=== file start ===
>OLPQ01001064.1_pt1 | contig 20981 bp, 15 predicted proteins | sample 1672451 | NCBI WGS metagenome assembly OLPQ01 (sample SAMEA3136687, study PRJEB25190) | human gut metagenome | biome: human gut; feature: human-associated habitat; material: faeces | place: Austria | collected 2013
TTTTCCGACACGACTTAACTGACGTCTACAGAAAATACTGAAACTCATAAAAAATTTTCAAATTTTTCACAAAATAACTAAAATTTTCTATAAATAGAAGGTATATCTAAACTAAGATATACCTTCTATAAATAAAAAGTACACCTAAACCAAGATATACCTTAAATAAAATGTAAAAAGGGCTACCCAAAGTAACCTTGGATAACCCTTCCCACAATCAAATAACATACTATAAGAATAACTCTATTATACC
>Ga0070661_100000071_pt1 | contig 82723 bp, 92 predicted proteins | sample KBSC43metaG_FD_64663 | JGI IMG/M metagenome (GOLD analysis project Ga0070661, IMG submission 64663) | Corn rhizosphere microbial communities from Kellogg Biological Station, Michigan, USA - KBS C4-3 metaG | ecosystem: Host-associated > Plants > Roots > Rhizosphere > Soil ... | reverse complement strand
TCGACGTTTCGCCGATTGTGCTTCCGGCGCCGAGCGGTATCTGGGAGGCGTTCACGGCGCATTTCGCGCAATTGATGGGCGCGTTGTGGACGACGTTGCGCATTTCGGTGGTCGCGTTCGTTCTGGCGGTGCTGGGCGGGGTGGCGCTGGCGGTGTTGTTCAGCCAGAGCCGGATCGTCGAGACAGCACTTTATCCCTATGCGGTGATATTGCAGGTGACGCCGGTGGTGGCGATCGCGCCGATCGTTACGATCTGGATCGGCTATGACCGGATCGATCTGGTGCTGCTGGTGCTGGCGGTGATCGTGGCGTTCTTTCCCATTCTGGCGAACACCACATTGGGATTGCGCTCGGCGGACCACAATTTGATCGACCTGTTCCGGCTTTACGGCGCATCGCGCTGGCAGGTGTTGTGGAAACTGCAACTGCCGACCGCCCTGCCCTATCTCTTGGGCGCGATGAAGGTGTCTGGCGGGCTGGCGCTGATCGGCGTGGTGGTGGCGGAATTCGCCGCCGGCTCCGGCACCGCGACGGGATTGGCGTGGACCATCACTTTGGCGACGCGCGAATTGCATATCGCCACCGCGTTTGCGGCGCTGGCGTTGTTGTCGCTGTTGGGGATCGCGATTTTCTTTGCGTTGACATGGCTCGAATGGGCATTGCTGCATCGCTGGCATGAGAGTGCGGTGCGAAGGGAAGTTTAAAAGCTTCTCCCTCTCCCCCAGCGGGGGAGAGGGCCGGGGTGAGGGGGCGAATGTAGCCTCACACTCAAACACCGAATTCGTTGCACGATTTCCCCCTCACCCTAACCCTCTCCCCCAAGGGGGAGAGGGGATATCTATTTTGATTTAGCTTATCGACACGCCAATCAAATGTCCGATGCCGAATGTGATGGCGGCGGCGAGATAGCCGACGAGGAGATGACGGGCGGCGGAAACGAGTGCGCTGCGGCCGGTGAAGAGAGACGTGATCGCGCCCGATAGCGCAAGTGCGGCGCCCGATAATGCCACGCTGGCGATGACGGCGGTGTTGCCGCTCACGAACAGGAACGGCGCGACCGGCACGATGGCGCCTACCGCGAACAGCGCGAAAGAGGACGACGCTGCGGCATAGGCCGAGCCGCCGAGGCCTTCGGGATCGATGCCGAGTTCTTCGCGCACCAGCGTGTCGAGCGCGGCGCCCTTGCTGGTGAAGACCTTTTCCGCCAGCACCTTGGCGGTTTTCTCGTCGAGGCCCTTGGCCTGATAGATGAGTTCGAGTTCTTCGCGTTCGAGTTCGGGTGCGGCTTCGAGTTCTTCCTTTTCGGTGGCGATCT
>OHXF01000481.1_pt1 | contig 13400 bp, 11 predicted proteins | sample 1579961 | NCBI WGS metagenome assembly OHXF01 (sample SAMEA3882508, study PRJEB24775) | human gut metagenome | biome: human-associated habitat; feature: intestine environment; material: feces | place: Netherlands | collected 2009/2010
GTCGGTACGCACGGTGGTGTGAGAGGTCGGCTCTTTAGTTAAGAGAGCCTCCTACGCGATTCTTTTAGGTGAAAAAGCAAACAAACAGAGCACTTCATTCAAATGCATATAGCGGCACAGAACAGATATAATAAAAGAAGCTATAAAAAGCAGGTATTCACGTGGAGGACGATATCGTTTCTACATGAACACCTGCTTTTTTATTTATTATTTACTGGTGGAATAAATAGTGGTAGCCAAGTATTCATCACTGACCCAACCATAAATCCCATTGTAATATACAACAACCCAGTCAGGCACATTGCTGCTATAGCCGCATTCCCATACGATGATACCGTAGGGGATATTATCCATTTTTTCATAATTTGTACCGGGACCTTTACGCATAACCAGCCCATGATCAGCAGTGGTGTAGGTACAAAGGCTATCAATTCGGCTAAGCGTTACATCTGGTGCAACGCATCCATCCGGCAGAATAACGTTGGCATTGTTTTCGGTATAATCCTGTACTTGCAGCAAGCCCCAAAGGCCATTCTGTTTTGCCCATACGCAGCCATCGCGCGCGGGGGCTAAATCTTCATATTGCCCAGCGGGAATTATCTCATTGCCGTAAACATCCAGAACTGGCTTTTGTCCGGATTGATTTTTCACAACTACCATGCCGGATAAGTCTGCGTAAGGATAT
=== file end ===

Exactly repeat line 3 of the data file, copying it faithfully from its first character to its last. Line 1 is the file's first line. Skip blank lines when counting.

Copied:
>Ga0070661_100000071_pt1 | contig 82723 bp, 92 predicted proteins | sample KBSC43metaG_FD_64663 | JGI IMG/M metagenome (GOLD analysis project Ga0070661, IMG submission 64663) | Corn rhizosphere microbial communities from Kellogg Biological Station, Michigan, USA - KBS C4-3 metaG | ecosystem: Host-associated > Plants > Roots > Rhizosphere > Soil ... | reverse complement strand